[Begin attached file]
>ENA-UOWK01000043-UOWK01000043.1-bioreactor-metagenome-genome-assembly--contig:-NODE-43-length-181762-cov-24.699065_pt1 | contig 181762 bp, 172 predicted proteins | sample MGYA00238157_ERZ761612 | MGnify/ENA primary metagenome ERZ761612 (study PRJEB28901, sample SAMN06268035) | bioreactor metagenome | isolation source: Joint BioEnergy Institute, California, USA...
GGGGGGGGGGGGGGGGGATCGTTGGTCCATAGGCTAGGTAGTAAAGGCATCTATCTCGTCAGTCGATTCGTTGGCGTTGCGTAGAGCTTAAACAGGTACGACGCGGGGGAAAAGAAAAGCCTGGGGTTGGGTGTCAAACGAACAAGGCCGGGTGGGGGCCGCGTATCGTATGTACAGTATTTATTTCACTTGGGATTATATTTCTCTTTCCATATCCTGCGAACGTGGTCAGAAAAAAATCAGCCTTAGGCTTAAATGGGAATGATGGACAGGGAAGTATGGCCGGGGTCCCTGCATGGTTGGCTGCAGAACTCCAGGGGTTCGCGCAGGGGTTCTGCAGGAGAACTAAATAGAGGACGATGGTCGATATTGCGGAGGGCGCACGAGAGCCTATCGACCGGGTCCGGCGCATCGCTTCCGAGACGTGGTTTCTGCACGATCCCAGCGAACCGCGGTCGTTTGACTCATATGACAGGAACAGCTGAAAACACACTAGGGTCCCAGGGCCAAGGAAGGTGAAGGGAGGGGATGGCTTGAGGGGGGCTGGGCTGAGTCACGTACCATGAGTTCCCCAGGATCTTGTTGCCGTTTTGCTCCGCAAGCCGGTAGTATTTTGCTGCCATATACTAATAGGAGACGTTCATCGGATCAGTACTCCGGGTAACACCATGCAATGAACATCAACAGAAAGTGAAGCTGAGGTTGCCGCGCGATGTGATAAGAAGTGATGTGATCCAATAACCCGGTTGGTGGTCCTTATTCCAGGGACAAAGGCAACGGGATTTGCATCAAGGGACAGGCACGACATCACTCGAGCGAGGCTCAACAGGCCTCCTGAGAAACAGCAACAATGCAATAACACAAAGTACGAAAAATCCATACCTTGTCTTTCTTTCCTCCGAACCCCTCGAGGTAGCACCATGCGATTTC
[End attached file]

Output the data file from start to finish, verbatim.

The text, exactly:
>ENA-UOWK01000043-UOWK01000043.1-bioreactor-metagenome-genome-assembly--contig:-NODE-43-length-181762-cov-24.699065_pt1 | contig 181762 bp, 172 predicted proteins | sample MGYA00238157_ERZ761612 | MGnify/ENA primary metagenome ERZ761612 (study PRJEB28901, sample SAMN06268035) | bioreactor metagenome | isolation source: Joint BioEnergy Institute, California, USA...
GGGGGGGGGGGGGGGGGATCGTTGGTCCATAGGCTAGGTAGTAAAGGCATCTATCTCGTCAGTCGATTCGTTGGCGTTGCGTAGAGCTTAAACAGGTACGACGCGGGGGAAAAGAAAAGCCTGGGGTTGGGTGTCAAACGAACAAGGCCGGGTGGGGGCCGCGTATCGTATGTACAGTATTTATTTCACTTGGGATTATATTTCTCTTTCCATATCCTGCGAACGTGGTCAGAAAAAAATCAGCCTTAGGCTTAAATGGGAATGATGGACAGGGAAGTATGGCCGGGGTCCCTGCATGGTTGGCTGCAGAACTCCAGGGGTTCGCGCAGGGGTTCTGCAGGAGAACTAAATAGAGGACGATGGTCGATATTGCGGAGGGCGCACGAGAGCCTATCGACCGGGTCCGGCGCATCGCTTCCGAGACGTGGTTTCTGCACGATCCCAGCGAACCGCGGTCGTTTGACTCATATGACAGGAACAGCTGAAAACACACTAGGGTCCCAGGGCCAAGGAAGGTGAAGGGAGGGGATGGCTTGAGGGGGGCTGGGCTGAGTCACGTACCATGAGTTCCCCAGGATCTTGTTGCCGTTTTGCTCCGCAAGCCGGTAGTATTTTGCTGCCATATACTAATAGGAGACGTTCATCGGATCAGTACTCCGGGTAACACCATGCAATGAACATCAACAGAAAGTGAAGCTGAGGTTGCCGCGCGATGTGATAAGAAGTGATGTGATCCAATAACCCGGTTGGTGGTCCTTATTCCAGGGACAAAGGCAACGGGATTTGCATCAAGGGACAGGCACGACATCACTCGAGCGAGGCTCAACAGGCCTCCTGAGAAACAGCAACAATGCAATAACACAAAGTACGAAAAATCCATACCTTGTCTTTCTTTCCTCCGAACCCCTCGAGGTAGCACCATGCGATTTC